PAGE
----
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The Arameans are still trying to destroy us!

  • RabbiNossel
As the Five Books of Moses come to an end, Moses sets the scene for the grand entrance and settling of the Jewish people into the Promised Land: “When you come to the land that The Lord your G-d is giving you as an inheritance, you shall acquire it and settle it.” (Deuteronomy 26:1).
by Rabbi Dr David Nossel | Aug 30, 2018

Moses then informs the people of a most dramatic ceremony to celebrate their arrival, and the arrival of the first fruit. A person is to bring a basket containing the fruits to the Temple, and present it to the priest. Then, at the height of the proceedings, he is to make a declaration of thanks to G-d.

The Torah provides the divine text of that declaration. It starts off as follows: “And you shall respond and say before the Lord your G-d: ‘An Aramean seeks to destroy my father’...” (Deuteronomy 26:4-5).

What a let-down! One would expect the opening words of the proclamation to be impactful and stirring. Instead they are cryptic and confusing – a note about a vengeful Aramean! If the purpose of the introductory words of the proclamation was to recall the historical background to the arrival of the Jewish people in Israel, it could have said it directly, “Lavan [the Aramean] tried to destroy Jacob, but thankfully he failed...”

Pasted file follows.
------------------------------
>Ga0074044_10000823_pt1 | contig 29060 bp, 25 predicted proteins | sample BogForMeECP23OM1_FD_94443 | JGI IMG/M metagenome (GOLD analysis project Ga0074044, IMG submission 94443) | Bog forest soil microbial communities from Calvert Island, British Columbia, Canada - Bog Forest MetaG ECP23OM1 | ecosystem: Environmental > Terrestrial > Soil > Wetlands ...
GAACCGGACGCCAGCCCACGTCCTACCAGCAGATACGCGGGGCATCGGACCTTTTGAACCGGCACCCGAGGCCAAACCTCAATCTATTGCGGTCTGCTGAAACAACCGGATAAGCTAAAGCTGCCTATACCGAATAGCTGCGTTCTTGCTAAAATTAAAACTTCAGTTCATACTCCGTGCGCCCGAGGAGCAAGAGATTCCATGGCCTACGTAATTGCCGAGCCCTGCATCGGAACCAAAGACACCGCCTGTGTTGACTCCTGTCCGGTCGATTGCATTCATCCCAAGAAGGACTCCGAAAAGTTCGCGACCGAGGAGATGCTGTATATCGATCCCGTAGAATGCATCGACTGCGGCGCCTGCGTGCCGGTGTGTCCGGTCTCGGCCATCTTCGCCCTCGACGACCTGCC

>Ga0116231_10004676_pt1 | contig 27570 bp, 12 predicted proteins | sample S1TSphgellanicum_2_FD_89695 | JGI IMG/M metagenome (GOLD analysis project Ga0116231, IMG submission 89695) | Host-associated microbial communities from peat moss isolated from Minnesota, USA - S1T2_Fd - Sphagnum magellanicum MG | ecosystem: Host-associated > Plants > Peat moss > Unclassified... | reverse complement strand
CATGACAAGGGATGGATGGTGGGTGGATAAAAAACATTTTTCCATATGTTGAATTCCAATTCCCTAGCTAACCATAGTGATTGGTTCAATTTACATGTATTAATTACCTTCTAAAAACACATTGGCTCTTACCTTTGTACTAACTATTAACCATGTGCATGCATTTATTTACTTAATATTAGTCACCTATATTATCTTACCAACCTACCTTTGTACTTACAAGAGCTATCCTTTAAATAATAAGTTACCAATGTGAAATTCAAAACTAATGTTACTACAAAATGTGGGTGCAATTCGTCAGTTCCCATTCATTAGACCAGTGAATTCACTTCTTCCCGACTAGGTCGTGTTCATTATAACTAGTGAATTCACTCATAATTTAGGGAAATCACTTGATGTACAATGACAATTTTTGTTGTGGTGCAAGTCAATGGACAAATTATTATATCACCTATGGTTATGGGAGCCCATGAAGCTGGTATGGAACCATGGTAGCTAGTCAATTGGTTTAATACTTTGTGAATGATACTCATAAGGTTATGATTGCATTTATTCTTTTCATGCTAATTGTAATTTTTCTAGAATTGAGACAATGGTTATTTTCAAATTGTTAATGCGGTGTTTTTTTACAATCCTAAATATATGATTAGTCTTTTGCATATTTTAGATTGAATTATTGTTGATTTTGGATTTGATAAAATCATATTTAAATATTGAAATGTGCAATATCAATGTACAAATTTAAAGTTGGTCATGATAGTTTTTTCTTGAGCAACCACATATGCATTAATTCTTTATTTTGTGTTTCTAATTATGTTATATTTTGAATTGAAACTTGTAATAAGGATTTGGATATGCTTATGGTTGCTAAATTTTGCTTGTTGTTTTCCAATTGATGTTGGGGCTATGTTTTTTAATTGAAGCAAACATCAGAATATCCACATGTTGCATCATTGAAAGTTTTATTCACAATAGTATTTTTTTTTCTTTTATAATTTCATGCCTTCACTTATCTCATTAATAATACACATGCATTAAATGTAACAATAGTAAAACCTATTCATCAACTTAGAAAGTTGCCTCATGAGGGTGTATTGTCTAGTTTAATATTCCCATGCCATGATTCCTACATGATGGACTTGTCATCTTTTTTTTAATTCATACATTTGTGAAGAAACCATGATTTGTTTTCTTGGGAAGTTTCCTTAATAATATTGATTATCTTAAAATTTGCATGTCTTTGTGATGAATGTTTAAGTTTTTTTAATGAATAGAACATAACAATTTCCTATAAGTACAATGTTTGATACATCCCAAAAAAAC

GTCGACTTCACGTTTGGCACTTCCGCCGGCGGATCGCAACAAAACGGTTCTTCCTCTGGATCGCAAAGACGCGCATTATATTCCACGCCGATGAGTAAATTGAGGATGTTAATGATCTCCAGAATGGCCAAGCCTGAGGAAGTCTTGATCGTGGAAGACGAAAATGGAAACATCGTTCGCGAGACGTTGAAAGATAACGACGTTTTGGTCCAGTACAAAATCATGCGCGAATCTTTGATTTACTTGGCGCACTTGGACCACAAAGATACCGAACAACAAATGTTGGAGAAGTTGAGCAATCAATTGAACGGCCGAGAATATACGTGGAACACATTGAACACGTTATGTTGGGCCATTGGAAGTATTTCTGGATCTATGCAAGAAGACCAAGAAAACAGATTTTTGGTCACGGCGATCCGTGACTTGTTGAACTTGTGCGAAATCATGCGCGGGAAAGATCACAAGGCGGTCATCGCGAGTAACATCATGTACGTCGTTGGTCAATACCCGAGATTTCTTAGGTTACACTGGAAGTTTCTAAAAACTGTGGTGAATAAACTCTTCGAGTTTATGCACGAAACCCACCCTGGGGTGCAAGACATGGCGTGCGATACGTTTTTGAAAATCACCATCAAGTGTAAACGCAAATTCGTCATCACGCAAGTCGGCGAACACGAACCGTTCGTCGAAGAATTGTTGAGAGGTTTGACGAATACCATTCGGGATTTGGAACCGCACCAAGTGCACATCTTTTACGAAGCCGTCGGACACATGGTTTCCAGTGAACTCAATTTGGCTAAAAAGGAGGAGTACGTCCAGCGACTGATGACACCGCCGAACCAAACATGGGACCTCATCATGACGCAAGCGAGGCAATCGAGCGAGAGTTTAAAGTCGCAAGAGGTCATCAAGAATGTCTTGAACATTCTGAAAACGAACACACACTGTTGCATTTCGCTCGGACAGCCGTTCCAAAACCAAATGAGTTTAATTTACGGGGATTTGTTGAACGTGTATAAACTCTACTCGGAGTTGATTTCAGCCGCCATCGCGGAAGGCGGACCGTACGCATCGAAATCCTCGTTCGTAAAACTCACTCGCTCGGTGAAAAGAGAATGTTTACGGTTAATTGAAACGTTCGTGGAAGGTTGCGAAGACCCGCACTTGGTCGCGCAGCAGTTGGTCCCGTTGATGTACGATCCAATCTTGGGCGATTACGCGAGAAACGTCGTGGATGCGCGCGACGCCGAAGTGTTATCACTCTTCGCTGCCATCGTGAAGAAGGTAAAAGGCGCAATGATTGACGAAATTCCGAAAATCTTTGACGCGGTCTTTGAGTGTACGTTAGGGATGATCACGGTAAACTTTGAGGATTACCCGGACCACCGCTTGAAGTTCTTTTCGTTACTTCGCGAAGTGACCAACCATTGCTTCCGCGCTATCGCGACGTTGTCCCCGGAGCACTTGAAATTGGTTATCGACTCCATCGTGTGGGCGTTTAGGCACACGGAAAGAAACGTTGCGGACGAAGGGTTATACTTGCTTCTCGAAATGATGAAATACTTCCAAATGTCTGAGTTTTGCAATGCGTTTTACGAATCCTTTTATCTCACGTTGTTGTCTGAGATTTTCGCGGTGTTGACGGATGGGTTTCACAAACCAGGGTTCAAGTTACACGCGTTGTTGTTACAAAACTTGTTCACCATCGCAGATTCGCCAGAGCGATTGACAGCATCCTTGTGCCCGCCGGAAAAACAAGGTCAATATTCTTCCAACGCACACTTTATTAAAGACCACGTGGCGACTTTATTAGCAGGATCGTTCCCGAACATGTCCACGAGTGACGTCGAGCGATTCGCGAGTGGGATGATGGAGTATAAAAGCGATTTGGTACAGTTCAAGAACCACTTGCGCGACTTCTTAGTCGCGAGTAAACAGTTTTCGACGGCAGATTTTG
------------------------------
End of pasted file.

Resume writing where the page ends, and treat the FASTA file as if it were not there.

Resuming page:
Instead, the proclamation makes mention of “an Aramean” instead of Lavan, it uses the word “seeks” in the present tense instead of the past, and it uses the term “my father” instead of Jacob. Why?

Rashi’s commentary says that Lavan was trying to destroy Jacob by undermining that which Jacob stood for and that which we, his descendants, are all about: the kindness of the Omnipresent.

There are two possible approaches to how the world should be run. The first is the approach of justice. This approach seeks to uphold the law, ensure fairness and integrity, and safeguard the sustainability and maintenance of the world. Lavan represented this approach. But as high as the Arameans, their Aramaic language, and their approach to the maintenance of the world are, they fall short of the approach of the Jewish people.

There is a second approach to how the world should run. It is one of kindness. It is higher than the first earthly, man-made approach, for it comes from Heaven. It seeks to give to the world, to improve it, and ultimately perfect it.

The Aramean mindset of basing our world on justice instead of on kindness seeks to remove us from our mission in the world, not just in the time of Lavan. It seeks to destroy us up to this very day.

Therefore, the Torah tells us what we need to do when we eventually return to our land, farm it, and gather its first fruits. We need to come before G-d, and declare that we have not forgotten our mission. We must declare our recognition of the kindness of the Omnipresent, to dedicate ourselves to emulating His kindness, and to give those first fruits to others.

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